Smithland, Kentucky had become a melting pot of nationalities by 1850. The population consisted of people from England, Ireland, Germany, Italy and France. Very likely the commerce on the Ohio and Cumberland Rivers played a part in drawing people from other countries to Smithland. Many of the immigrant families were assimilated into the general population. A few stopped in Smithland only briefly before settling elsewhere.
One of the foreign-born settlers who came to Smithland was Jean Lewis Alexander Colinet of Paris, France. He stopped briefly in Perry County, Tennessee before moving to Smithland by 1851. The 1850 Livingston County census shows a John Colleny, age 35 born France, but he appears on only that one record. There is no indication his name was a variation of Colinet or if he and Alexander were related.
Alexander Colinet was allowed to keep a tavern with the privilege of selling spirituous liquor at his house in Old Smithland on 3 October 1853. Old Smithland was settled circa 1798 and has been described as about three miles below the mouth of the Cumberland River, which is the location of present-day Smithland.
In June 1854, Alexander Colinet's daughter, Louise, purchased 400 acres of land for $3000 on the Ohio River from W.P. and Sarah S. Fowler.  Less than three months later, Louise sold four or five acres of this land back to Sarah S. Fowler. The land is described as "just above the town of Old Smithland ..." Thus far, the fate of the remainder of the 400 acres purchased by Louise Colinet in 1854 is unknown. As far as can be determined, Louise was the only known child of Alexander Colinet in Kentucky.
This 400 acres of land was attributed to Alexander Colinet on the 1853 and 1854 Livingston County tax lists. It was listed as the property of Etienne Girard thereafter.
Etienne Girard and Wiley P. Fowler were present when Alexander Colinet died on the 13th of August 1854. Mrs. Coltilde Colinet, widow of Alexander, relinquished her right to administer on her husband's estate and Etienne Girard was appointed in her place. William Canady, George W. Roberson and Young Rucker, or any two of them, were appointed to appraise the personal estate and slaves, if any, of Colinet.
Even though Alexander Colinet had only been in Livingston County about three years, his estate inventory showed a fairly extensive list of farming utensils plus a few more unusual items - 1/2 barrel each of French brandy and whiskey, a wooden boat, one ream of wrapping paper. Also listed was a cabbage patch valued at $5.00 and a potato patch valued at $10.00, 100 chickens, 10 head of hogs and three milch cows & calfs [sic].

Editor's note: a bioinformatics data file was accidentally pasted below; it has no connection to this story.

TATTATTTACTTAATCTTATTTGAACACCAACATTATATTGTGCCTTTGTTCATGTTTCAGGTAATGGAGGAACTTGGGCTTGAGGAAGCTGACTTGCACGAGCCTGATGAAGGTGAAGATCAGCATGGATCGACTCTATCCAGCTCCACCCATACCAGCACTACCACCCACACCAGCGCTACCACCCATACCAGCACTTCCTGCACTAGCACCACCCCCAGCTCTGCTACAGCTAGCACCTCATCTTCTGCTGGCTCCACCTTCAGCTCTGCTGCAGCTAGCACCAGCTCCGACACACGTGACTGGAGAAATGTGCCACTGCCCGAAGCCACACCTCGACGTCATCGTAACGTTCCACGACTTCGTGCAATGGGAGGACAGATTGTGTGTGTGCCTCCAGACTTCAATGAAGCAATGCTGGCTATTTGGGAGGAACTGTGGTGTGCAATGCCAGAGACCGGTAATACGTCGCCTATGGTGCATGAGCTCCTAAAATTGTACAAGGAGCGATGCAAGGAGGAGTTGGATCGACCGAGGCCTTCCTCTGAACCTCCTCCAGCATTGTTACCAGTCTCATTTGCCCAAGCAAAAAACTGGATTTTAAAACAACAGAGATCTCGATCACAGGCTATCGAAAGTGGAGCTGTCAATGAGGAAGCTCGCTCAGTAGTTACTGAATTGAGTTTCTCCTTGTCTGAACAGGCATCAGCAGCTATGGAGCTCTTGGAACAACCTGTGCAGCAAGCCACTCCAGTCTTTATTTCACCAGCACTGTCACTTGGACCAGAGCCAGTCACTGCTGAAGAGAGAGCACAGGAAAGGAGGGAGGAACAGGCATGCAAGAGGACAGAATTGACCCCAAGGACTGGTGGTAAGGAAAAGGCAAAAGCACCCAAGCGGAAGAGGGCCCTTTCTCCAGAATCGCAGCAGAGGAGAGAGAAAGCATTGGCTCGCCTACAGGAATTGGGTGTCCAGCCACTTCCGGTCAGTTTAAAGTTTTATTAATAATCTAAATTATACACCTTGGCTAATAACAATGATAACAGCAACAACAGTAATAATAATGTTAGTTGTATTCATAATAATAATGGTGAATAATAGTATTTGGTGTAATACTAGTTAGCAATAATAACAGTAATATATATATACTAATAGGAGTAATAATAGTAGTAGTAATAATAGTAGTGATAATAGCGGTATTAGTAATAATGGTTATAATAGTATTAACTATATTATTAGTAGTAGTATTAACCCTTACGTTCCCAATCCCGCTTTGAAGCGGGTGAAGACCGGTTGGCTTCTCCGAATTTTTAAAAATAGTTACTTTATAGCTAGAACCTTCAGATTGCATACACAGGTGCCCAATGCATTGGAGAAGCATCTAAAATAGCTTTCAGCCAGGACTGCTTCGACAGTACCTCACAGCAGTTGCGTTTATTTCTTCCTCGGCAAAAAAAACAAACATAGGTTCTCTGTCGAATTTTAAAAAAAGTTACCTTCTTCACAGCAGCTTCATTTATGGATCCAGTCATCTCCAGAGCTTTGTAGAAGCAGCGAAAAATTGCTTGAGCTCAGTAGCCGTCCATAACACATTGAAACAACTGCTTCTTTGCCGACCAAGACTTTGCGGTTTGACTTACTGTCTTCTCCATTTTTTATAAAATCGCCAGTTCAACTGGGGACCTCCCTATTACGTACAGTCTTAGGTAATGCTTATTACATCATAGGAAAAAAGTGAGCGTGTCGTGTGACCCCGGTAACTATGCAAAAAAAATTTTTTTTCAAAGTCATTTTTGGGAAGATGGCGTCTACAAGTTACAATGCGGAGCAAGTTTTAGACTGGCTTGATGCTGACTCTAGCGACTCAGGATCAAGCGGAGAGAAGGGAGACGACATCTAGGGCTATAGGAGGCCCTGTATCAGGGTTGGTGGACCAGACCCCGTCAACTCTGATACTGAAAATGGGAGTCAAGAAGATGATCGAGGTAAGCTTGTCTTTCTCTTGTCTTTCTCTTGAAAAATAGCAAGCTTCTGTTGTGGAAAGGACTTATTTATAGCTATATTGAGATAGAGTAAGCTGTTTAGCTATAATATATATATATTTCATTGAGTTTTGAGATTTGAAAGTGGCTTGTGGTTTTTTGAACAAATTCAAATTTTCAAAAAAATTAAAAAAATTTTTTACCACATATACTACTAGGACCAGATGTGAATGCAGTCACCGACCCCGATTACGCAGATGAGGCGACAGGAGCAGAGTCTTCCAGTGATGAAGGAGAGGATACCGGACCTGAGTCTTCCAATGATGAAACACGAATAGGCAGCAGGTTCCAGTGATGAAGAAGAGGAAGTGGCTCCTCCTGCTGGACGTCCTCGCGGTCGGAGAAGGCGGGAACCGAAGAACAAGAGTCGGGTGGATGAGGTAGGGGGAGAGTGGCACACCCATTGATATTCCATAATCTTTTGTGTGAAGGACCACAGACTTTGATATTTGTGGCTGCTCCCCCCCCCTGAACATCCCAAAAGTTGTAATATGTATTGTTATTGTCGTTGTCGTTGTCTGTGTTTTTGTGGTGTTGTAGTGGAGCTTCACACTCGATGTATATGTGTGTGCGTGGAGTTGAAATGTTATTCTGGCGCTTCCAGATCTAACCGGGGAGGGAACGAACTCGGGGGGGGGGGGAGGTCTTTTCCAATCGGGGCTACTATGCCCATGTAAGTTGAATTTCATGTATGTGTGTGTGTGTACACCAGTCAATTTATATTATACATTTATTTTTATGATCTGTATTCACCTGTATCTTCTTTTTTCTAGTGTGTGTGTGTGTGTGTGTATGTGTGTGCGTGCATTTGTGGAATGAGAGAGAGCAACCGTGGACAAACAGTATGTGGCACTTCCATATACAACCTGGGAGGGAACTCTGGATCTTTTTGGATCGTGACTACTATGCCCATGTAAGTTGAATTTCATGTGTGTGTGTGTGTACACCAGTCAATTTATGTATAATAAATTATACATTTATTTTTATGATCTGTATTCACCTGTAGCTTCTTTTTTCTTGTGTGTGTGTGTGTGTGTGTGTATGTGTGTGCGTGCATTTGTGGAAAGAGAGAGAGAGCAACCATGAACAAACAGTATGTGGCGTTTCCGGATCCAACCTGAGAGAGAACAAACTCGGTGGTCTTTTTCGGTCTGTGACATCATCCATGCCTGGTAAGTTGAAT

On 26 September 1854, Louise Colinet married Etienne Girard at Madame Colinet's in Livingston County. The couple moved to Paducah after their marriage and their first child, Clotilde Gerard, was born there 8 August 1856. They had at least three more children. Louise's mother, Clotilde Colinet, moved to Paducah with them and is listed as age 47 and born in Belgium on the 1860 McCracken County census. A lot more information has been found on Louise and Etienne Girard, including their connections to royalty, but I will save that for another post. Watch for it!
 Deposition of Etienne Girard 23 Dec 1854, Livingston County Circuit Court Order Book O, pp 68-60 regarding his acquaintance with Colinet of Paris. W.P. Fowler also gave a deposition at the same time.
 Livingston County Tax List of Alexander Colinet marks the first appearance of Colinet in Livingston County.
 Livingston County Court Order Book L, p. 163.
 Livingston County Deed Book 2, p. 424.
 Livingston County Deed Book 2, p. 491.
 Livingston County Circuit Court Order Book O, pp 68-69.
 Livingston County Court Order Book L, p. 209, 16 Sep 1854.
 Joyce McCandless Woodyard, Livingston County, Kentucky Marriage Records Including Marriages of Freedmen Vol. II (August 1839-December 1871), (Evansville, IN: Evansville Bindery, 1994), 83.
 Kentucky, Birth Records 1847-1911, McCracken County, Ancestry.com, accessed 6 Dec 2010.
Published 21 September 2016, Western Kentucky Genealogy Blog, http:/wkygenealogy.blogspot.com/